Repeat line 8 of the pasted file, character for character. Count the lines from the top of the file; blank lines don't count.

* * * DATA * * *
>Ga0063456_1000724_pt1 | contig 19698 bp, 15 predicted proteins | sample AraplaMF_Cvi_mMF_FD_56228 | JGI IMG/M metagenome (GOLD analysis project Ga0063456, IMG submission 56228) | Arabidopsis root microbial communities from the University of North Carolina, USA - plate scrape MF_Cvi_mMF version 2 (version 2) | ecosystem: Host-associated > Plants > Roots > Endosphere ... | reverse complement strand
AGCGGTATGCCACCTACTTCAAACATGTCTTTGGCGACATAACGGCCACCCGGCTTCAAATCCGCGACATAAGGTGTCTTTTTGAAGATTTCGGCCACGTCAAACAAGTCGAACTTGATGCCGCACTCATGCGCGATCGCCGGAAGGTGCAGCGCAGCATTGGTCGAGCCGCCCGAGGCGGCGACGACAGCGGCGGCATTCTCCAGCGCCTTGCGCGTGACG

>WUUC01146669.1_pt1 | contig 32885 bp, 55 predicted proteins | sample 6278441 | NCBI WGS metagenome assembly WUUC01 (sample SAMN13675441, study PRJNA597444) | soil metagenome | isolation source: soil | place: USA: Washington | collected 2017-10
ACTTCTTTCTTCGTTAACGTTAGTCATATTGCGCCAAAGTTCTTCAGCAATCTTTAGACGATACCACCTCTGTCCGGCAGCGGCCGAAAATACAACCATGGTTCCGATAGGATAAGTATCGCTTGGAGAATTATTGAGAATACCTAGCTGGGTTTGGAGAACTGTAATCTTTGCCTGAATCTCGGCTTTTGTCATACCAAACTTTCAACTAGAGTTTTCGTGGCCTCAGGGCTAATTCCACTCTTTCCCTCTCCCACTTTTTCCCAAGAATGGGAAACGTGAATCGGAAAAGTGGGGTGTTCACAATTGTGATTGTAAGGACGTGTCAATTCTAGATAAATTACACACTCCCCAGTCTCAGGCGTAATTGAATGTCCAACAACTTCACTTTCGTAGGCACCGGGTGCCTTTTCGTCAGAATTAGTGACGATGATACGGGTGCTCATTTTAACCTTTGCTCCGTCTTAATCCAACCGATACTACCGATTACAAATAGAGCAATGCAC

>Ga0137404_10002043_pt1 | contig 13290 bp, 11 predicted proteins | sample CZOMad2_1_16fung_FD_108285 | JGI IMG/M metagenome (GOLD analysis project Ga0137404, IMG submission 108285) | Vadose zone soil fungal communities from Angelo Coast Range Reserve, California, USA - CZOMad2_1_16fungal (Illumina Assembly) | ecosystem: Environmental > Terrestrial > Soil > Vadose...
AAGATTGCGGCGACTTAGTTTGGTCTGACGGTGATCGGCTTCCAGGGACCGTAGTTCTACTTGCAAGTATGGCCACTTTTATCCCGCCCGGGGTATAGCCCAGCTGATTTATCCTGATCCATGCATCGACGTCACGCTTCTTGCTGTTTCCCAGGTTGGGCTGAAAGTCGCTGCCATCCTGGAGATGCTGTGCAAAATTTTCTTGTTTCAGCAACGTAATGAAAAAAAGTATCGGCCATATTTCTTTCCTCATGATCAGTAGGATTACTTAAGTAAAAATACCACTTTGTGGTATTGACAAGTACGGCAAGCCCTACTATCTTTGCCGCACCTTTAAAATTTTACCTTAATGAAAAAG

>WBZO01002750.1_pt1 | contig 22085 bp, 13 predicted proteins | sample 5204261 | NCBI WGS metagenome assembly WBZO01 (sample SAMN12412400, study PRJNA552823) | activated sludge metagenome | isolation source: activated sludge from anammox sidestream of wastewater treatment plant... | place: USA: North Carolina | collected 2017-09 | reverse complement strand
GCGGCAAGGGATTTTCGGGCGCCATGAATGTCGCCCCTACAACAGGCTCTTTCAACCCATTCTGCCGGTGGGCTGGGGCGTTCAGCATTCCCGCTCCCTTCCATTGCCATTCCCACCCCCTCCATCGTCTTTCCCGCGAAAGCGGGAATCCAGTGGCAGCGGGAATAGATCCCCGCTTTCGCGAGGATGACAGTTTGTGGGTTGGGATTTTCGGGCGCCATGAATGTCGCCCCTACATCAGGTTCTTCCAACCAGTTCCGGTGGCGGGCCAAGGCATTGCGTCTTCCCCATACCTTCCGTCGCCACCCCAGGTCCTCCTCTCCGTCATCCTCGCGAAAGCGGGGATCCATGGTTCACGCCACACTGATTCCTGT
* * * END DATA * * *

GCGGCAAGGGATTTTCGGGCGCCATGAATGTCGCCCCTACAACAGGCTCTTTCAACCCATTCTGCCGGTGGGCTGGGGCGTTCAGCATTCCCGCTCCCTTCCATTGCCATTCCCACCCCCTCCATCGTCTTTCCCGCGAAAGCGGGAATCCAGTGGCAGCGGGAATAGATCCCCGCTTTCGCGAGGATGACAGTTTGTGGGTTGGGATTTTCGGGCGCCATGAATGTCGCCCCTACATCAGGTTCTTCCAACCAGTTCCGGTGGCGGGCCAAGGCATTGCGTCTTCCCCATACCTTCCGTCGCCACCCCAGGTCCTCCTCTCCGTCATCCTCGCGAAAGCGGGGATCCATGGTTCACGCCACACTGATTCCTGT